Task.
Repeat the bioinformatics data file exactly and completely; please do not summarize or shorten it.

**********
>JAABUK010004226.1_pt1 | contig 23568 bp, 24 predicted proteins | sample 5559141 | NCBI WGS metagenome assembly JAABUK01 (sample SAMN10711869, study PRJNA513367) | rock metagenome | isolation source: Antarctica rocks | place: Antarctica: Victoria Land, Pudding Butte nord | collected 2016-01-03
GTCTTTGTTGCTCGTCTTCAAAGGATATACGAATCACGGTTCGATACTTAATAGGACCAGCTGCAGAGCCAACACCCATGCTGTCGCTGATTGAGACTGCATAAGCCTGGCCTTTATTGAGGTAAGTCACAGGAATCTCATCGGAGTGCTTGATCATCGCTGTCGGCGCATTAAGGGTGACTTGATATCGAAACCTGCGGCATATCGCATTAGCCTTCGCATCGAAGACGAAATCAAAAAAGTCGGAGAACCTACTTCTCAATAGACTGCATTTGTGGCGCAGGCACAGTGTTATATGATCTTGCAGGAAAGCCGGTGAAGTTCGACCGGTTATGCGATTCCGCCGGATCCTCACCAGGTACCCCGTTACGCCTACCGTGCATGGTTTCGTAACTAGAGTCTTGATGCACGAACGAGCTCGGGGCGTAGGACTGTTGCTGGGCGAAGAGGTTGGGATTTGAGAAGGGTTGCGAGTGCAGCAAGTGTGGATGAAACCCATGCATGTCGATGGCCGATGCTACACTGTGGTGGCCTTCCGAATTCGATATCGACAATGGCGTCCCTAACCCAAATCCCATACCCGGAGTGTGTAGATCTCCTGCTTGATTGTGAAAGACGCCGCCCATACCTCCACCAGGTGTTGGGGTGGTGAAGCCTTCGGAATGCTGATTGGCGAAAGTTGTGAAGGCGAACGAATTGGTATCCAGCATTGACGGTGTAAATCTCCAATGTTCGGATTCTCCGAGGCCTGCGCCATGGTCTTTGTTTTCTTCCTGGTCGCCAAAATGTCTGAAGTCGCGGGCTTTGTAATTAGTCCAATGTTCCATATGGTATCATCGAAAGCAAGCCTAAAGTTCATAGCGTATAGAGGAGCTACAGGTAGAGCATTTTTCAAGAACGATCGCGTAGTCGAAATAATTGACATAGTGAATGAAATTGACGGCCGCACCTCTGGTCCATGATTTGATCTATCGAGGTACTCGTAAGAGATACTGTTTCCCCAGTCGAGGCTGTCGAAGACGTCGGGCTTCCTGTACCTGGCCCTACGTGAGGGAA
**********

>JAABUK010004226.1_pt1 | contig 23568 bp, 24 predicted proteins | sample 5559141 | NCBI WGS metagenome assembly JAABUK01 (sample SAMN10711869, study PRJNA513367) | rock metagenome | isolation source: Antarctica rocks | place: Antarctica: Victoria Land, Pudding Butte nord | collected 2016-01-03
GTCTTTGTTGCTCGTCTTCAAAGGATATACGAATCACGGTTCGATACTTAATAGGACCAGCTGCAGAGCCAACACCCATGCTGTCGCTGATTGAGACTGCATAAGCCTGGCCTTTATTGAGGTAAGTCACAGGAATCTCATCGGAGTGCTTGATCATCGCTGTCGGCGCATTAAGGGTGACTTGATATCGAAACCTGCGGCATATCGCATTAGCCTTCGCATCGAAGACGAAATCAAAAAAGTCGGAGAACCTACTTCTCAATAGACTGCATTTGTGGCGCAGGCACAGTGTTATATGATCTTGCAGGAAAGCCGGTGAAGTTCGACCGGTTATGCGATTCCGCCGGATCCTCACCAGGTACCCCGTTACGCCTACCGTGCATGGTTTCGTAACTAGAGTCTTGATGCACGAACGAGCTCGGGGCGTAGGACTGTTGCTGGGCGAAGAGGTTGGGATTTGAGAAGGGTTGCGAGTGCAGCAAGTGTGGATGAAACCCATGCATGTCGATGGCCGATGCTACACTGTGGTGGCCTTCCGAATTCGATATCGACAATGGCGTCCCTAACCCAAATCCCATACCCGGAGTGTGTAGATCTCCTGCTTGATTGTGAAAGACGCCGCCCATACCTCCACCAGGTGTTGGGGTGGTGAAGCCTTCGGAATGCTGATTGGCGAAAGTTGTGAAGGCGAACGAATTGGTATCCAGCATTGACGGTGTAAATCTCCAATGTTCGGATTCTCCGAGGCCTGCGCCATGGTCTTTGTTTTCTTCCTGGTCGCCAAAATGTCTGAAGTCGCGGGCTTTGTAATTAGTCCAATGTTCCATATGGTATCATCGAAAGCAAGCCTAAAGTTCATAGCGTATAGAGGAGCTACAGGTAGAGCATTTTTCAAGAACGATCGCGTAGTCGAAATAATTGACATAGTGAATGAAATTGACGGCCGCACCTCTGGTCCATGATTTGATCTATCGAGGTACTCGTAAGAGATACTGTTTCCCCAGTCGAGGCTGTCGAAGACGTCGGGCTTCCTGTACCTGGCCCTACGTGAGGGAA